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Charles Lemert

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California State University, Dominguez Hills
University of Wisconsin, Parkside
Latest update: April 18, 2000
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Postmodernism Is Not What You Think

Review Essay by Jeanne Curran and Susan R. Takata
Part of the Teaching Series
Copyright: Jeanne Curran and Susan R. Takata, April 2000
"Fair Use" encouraged.
This review is of Charles Lemert's Postmodernism Is Not What You Think, Blackwell Publishers, 1997. ISBN: 1-55786-286-9 (pbk) Charles Lemert is a prominent social theorist, at Wesleyan University in Connecticutt. His review of what postmodernism is and isn't is clearly written and sensible, providing many of the answers to knee-jerk critics who seek to deny the cultural changes we face, and yet recognizing that postmodernism is as much "a way of understanding the world" as a "proper theory of culture." (Lemert, ibid, at p. 31.)

As we seek non-violent solutions to problems of structural violence, Lemert's discussions of social theory and postmodernism provide a means to grasp and synthesize the many explanations we are offered for whatever it is that is happening in our world. And he offers these explanations, like Craig Calhoun, without dogmatism and with a sense of guiding us between Scylla nad Charybdis.

Social Theory and Sociological Theory

Lemert draws a distinction between these two approaches much akin to the distinction between positivism and critical approaches. "Social theory is any theory of society or social life that distinguishes itself from scientific theories by its willingness to be critical as well as factual." (Ibid. at p. 24.) One way in which I see the possibility for theory to be critical as well as factual is to recognize the aesthetic component that has been so neglected in the age of positivism. Nag me, and I'll put up some of Marcuse's thoughts on this.

Lemert's emphasis on theory moving beyond "scientific theories" suggests that social theory is more than simply a watered down version of the theories of the hard sciences. Since sociology has had a difficult time in constructing its own identity within the competitive academy of the positivist environment, I think Lemert's approach offers us a way to see more deeply into the theory we seek to develop and the reinterpretation that may be requisite to that development, as Jonathan Lear reinterprets Freud's contributions to social theory.

Mediated Reality

Instead of describing a "break" with the modern, Lemert speaks of the juxtaposition of the modern and the mediated. Reality is mediated in the televisual society to the extent that it becomes hard to distinguish what is real, and what is the message of the real that we receive from the televisual mediation. This shift to mediated reality, so typical of the sound bites of today's economic and political reality, affects equally our social reality. (Michael, I think Gergen's Saturated Self would fit in neatly here.) And this shift to mediated reality may justify the "break" postulated by postmodernism. In any event, such a "break" justifies the definition Lemert gives to postmodernism. (Lemert, op. cit, passim.)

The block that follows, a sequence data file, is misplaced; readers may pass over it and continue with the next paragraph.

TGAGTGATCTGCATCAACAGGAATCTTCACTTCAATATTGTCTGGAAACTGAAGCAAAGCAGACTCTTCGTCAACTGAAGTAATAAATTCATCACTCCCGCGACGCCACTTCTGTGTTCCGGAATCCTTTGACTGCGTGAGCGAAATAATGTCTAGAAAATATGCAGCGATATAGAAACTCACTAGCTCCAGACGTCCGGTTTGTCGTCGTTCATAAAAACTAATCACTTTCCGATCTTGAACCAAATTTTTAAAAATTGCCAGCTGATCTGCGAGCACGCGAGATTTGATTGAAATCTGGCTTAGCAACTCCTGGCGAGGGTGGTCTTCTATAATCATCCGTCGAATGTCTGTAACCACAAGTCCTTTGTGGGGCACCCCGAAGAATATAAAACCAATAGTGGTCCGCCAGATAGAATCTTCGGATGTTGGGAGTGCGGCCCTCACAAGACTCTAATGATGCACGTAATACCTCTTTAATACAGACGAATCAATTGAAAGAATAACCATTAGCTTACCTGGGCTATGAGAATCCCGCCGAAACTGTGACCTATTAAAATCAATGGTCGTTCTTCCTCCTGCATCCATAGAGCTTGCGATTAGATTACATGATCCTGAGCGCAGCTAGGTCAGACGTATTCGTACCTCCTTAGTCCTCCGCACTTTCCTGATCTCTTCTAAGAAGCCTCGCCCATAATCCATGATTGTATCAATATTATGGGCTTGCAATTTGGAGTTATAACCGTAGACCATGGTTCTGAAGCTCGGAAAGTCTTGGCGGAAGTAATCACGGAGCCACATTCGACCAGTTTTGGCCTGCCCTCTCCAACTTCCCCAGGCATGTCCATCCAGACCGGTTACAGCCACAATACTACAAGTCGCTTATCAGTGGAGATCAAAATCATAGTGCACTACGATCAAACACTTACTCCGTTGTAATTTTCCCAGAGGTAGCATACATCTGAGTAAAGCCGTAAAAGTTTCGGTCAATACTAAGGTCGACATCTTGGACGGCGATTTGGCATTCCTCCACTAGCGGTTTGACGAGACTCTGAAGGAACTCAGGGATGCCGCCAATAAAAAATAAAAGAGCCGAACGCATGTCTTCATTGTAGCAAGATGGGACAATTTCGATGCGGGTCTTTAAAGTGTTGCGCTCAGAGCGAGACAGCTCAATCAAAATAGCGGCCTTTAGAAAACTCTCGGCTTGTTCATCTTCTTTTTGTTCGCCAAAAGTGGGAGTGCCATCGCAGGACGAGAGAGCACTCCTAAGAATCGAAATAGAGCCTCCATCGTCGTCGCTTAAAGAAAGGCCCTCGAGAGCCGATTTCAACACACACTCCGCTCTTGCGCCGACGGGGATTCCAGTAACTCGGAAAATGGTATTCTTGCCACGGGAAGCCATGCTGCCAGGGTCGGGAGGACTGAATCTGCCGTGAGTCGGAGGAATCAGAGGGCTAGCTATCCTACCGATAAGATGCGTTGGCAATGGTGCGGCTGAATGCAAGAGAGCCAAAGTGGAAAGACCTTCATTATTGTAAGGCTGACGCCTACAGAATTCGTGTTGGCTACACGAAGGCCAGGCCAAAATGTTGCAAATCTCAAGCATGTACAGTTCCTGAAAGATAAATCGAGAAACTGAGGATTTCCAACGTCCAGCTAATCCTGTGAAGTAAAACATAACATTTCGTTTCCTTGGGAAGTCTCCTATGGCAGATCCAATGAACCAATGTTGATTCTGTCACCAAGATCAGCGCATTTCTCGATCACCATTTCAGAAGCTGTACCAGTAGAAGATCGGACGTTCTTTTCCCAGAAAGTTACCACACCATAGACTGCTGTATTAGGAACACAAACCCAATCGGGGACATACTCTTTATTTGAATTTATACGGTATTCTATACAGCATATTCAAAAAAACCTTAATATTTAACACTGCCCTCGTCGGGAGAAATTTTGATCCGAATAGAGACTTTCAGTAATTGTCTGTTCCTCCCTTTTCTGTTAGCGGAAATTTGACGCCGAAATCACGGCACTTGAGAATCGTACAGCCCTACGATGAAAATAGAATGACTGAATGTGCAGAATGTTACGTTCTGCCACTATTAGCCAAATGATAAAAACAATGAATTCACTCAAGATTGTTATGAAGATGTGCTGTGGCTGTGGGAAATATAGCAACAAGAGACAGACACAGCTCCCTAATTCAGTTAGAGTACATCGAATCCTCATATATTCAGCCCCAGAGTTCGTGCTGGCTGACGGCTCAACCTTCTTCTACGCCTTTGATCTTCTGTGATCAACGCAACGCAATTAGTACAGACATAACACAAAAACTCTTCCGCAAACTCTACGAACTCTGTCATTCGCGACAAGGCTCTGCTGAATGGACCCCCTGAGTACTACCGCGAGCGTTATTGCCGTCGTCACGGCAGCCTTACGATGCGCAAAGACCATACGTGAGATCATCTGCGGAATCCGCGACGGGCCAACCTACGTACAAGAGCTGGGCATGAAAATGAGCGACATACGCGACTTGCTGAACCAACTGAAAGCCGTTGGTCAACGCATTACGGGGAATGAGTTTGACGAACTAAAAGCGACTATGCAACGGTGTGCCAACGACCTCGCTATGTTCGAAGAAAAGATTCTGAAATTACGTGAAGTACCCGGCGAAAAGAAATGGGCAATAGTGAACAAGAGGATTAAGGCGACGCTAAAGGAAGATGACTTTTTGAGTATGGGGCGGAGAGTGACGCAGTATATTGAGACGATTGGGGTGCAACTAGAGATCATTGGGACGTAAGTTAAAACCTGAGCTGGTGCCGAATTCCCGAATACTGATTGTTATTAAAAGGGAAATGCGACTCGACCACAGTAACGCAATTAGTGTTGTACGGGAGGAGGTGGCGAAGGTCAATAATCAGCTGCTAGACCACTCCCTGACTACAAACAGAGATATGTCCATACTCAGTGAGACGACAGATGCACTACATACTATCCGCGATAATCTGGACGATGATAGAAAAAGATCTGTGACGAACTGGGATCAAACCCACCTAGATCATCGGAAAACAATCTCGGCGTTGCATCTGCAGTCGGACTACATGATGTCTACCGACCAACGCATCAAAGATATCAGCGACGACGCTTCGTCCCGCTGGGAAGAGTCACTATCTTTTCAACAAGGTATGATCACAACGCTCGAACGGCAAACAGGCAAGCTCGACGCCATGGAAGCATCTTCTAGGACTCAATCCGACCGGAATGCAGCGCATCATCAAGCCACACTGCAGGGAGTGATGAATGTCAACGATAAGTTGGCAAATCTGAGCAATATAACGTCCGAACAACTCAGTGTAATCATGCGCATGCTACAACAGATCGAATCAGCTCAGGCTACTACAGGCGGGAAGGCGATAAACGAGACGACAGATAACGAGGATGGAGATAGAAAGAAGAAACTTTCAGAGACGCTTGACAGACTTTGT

Lemert's Definition of Postmodernism

"It is pervasive experiences such as those we have had trhough exposure to televisual culture that lend plausibility to the idea fo postmodernism, and they lend it even when we are unable to provide a proper theory of the culture's effect on us. . . [S]ocial theories of the postmodern are not so much arguments from undesputed facts as representations of a way of understanding the world. . . . Postmodernism is the culture that takes seriously the breaking apart of the world, which, if this is what is happening, is clearly a question of just how hyperreal is reality? It is thereby a question to which evidence of a sort can be brought, if only to provoke one's thinking about what is going on."
(Lemert, op. cit., at p. 31)

As I understand it, Lemert is suggesting that social theory is not interested in, and cannot from the present vantage point, determine empirically whether there is a "break" between modernity and postmodernity. Calhoun also addresses this issue, and similarly finds that we cannot assess it, and need not do so. To say that I cannot make decisions on major social issues and the paths we are to take until I can measure the alternatives empirically is to reflect the positivist bias which sees all knowledge as "scientific knowledge" and all things as knowable, to excuse accountability on the epistemological grounds that one must gather more data until one can reduce uncertainty, and to avoid action in the interest of certainty.

Postmodernism is less willing than positivism to assert that we know what to do about major social issues. But postmodernism recognizes that we must act on reality as it is mediated, and as we can interpret it in this mediated world.

Is it more important that we describe the world accurately, from triangulated perspectives, to catch a glimpse of the multifaceted "real"? Or is it more important that we become aware of mediated reality as interdependent on the multifaceted "real," and as socially constructed through that interdependence?

In peacemaking, there must be the individual within seeking to authenticate itself non-violently in the midst of structural violence. But in peacemaking also, there is a mediated reality in which what Lear describes as the pre-individual drive of mass pscyhology provokes violence in the name of the non-violent. Witness the confrontations in "peaceful" protest against the IMF in Washington in April 2000.